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Sunday, March 03, 2013

On the Implied Myth of Universal Historical Muslim Tolerance

History Extra Podcast, 17th January 2013

"Even after the Arab conquest of the Middle East, pilgrimages continued, but they became increasingly dangerous... they suffered discouragement or persecution...

There were hundreds and hundreds of these Frankish villages. There was widescale settlement... they did mix in with the local population, and how the incomers, the Franks, and the local population who, by the way:

The majority of the people right up to the Crusades were still Christian. They weren't Muslim. They were still a largely Christian population and although they might have been Greek Orthodox or not Western Catholic, not Roman Catholic. Nonetheless, they shared Christian sympathy and made common cause and very often these Frankish settlers would go to the same church as their Greek Orthodox neighbors. They would share holidays, they would inter-marry, they would develop a common culture and so on...

The demise of the Knights Templar is the same as the demise of the Frankish states in the east...

Their demise meant that the Christian population, which had already been suffering before the Crusades, and had suffered discrimination and persecution and destruction of their churches and unjust taxation and so on, and third-rate citizenship, if you could count it as any kind of citizenship at all.

For a brief moment, they enjoyed full rights, they enjoyed local governments that respected their interests and so on. All that was lost after the Crusades, and they were once again persecuted and attacked.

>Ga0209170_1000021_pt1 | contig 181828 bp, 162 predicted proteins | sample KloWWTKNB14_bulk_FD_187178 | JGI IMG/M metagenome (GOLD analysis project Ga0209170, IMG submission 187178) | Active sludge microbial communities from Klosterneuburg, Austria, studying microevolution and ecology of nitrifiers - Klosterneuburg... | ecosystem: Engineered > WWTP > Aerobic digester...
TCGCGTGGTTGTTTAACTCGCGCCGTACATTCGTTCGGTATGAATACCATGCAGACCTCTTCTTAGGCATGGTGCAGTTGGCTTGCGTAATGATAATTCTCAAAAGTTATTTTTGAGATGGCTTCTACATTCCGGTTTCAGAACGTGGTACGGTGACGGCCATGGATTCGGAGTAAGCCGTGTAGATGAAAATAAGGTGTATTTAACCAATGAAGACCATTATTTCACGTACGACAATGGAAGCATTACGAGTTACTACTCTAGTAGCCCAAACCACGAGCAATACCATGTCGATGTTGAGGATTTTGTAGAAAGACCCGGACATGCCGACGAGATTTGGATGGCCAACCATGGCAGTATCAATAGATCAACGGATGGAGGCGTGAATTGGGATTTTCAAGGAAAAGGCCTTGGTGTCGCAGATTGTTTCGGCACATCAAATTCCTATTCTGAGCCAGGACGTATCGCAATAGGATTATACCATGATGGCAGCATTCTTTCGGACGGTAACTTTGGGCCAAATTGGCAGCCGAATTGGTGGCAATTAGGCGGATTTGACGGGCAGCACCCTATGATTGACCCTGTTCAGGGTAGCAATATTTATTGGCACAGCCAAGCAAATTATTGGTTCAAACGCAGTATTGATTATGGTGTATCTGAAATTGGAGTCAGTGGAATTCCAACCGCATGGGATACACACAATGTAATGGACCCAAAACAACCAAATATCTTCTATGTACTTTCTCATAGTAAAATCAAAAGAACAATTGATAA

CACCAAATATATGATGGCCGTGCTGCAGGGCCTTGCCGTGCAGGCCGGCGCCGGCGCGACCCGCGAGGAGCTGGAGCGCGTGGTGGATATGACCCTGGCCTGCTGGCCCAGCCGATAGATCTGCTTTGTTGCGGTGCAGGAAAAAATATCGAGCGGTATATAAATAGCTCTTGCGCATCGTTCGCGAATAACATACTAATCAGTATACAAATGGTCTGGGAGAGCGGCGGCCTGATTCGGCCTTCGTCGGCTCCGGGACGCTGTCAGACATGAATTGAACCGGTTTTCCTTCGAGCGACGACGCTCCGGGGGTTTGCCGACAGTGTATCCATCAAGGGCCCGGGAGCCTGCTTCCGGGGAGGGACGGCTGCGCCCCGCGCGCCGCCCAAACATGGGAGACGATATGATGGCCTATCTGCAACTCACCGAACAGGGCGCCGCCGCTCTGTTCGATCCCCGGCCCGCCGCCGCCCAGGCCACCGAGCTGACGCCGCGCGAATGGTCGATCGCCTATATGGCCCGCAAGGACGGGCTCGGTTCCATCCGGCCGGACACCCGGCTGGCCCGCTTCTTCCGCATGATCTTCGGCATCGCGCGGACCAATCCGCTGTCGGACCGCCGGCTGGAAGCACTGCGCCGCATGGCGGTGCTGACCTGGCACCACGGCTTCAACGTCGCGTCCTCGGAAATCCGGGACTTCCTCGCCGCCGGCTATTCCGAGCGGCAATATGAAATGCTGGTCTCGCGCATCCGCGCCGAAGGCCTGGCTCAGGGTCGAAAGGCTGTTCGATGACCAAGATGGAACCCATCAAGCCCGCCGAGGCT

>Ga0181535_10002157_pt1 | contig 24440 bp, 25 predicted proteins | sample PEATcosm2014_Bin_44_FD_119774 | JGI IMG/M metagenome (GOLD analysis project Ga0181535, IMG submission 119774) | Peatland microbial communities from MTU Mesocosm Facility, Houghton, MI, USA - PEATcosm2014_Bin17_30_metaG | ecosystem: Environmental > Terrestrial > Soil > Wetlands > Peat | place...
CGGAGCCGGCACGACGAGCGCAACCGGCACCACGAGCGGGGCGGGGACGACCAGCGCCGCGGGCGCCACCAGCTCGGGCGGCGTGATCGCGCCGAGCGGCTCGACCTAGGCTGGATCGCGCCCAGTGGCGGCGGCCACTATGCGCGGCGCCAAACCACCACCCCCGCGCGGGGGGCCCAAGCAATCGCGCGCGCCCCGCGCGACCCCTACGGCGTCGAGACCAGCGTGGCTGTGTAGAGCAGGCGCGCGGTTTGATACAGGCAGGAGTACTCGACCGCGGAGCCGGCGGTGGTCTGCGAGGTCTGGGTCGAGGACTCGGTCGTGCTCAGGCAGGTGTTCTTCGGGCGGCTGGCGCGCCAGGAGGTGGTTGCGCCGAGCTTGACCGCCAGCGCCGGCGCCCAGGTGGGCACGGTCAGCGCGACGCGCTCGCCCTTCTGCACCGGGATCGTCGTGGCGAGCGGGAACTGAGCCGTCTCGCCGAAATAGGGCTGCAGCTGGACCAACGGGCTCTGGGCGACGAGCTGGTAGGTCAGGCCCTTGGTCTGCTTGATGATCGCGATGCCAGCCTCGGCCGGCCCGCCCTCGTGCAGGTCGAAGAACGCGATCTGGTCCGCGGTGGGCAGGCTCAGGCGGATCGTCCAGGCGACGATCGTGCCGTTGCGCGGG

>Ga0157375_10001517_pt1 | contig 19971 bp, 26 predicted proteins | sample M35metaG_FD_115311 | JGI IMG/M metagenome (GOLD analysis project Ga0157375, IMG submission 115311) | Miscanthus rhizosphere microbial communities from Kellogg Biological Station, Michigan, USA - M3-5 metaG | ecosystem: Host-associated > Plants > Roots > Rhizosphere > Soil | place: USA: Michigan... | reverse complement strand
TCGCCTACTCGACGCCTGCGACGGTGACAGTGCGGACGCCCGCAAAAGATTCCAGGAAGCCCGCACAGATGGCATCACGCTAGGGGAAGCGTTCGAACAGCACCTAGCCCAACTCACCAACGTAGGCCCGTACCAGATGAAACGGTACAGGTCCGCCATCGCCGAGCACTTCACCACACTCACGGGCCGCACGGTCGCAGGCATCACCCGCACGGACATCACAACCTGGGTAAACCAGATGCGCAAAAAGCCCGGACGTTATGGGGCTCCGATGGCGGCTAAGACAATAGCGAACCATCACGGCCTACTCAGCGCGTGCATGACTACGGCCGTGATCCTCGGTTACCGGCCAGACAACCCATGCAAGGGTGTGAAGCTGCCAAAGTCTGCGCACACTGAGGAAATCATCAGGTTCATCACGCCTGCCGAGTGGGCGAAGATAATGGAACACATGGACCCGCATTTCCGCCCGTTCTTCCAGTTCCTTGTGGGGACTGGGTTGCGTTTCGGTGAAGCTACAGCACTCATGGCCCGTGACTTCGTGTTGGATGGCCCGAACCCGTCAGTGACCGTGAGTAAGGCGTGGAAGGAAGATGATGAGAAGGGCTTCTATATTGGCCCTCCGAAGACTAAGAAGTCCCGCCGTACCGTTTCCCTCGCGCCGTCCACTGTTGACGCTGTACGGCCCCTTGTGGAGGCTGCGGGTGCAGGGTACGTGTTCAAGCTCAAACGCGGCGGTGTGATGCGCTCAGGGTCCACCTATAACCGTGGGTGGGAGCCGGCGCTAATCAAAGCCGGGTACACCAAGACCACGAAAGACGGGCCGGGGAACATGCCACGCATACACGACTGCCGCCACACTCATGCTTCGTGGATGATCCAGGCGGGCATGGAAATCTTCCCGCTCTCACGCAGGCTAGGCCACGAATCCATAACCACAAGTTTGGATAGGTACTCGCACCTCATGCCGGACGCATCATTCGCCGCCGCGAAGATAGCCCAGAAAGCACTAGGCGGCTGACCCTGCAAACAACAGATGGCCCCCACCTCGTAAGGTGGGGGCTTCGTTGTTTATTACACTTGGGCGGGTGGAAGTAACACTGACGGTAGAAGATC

All of this is very much documented. The Maronites, for example, the Christians of Lebanon, that's when they took to the mountains, where they still live, in North Lebanon. They took to the mountains to avoid the incoming Muslim armies and the persecution and the destruction that was wreaked upon them and there was absolutely a campaign to destroy the Maronite community in the Middle East at that time.

So in other words, Christianity did receive a severe knockback at that time and it was really then that large scale conversions to Islam began, because they had lost their support. They had lost their support from the West and they had lost their support from the Byzantine Empire, which was a Christian empire, so they were alone, they were cut off, they were oppressed and they were finished.

The other that happened was that the entire coast of the Middle East, of Syria and Palestine was destroyed. Every town, every village, every castle, everything along the coast was destroyed by the Muslims. In this case, finally, the Mameluks, these Turkish warriors who were based in Egypt and they did this to prevent a Western force ever landing in the East again, in other words it was a kind of scorched earth policy, but I don't think it was entirely that. I think they simply wanted to keep the population entirely away from the coast land and concentrate its attention on this new avenue of power and commerce which ran inland between Cairo and Damascus and on to Baghdad, rather than the Mediterranean avenues of commerce which meant exposure to Christianity, to a Classical culture, a common Medieval culture and so on.

So that entire coast was laid waste and that stayed true right up to the beginning of the 20th century, so that even the Ottomans in the late 19th century had to invite people to settle in Palestine. Either invite them or drag them in. So many Egyptians, Algerians, Chechens were brought to Palestine to settle. Because it had been so depopulated, and of course Jews also came."
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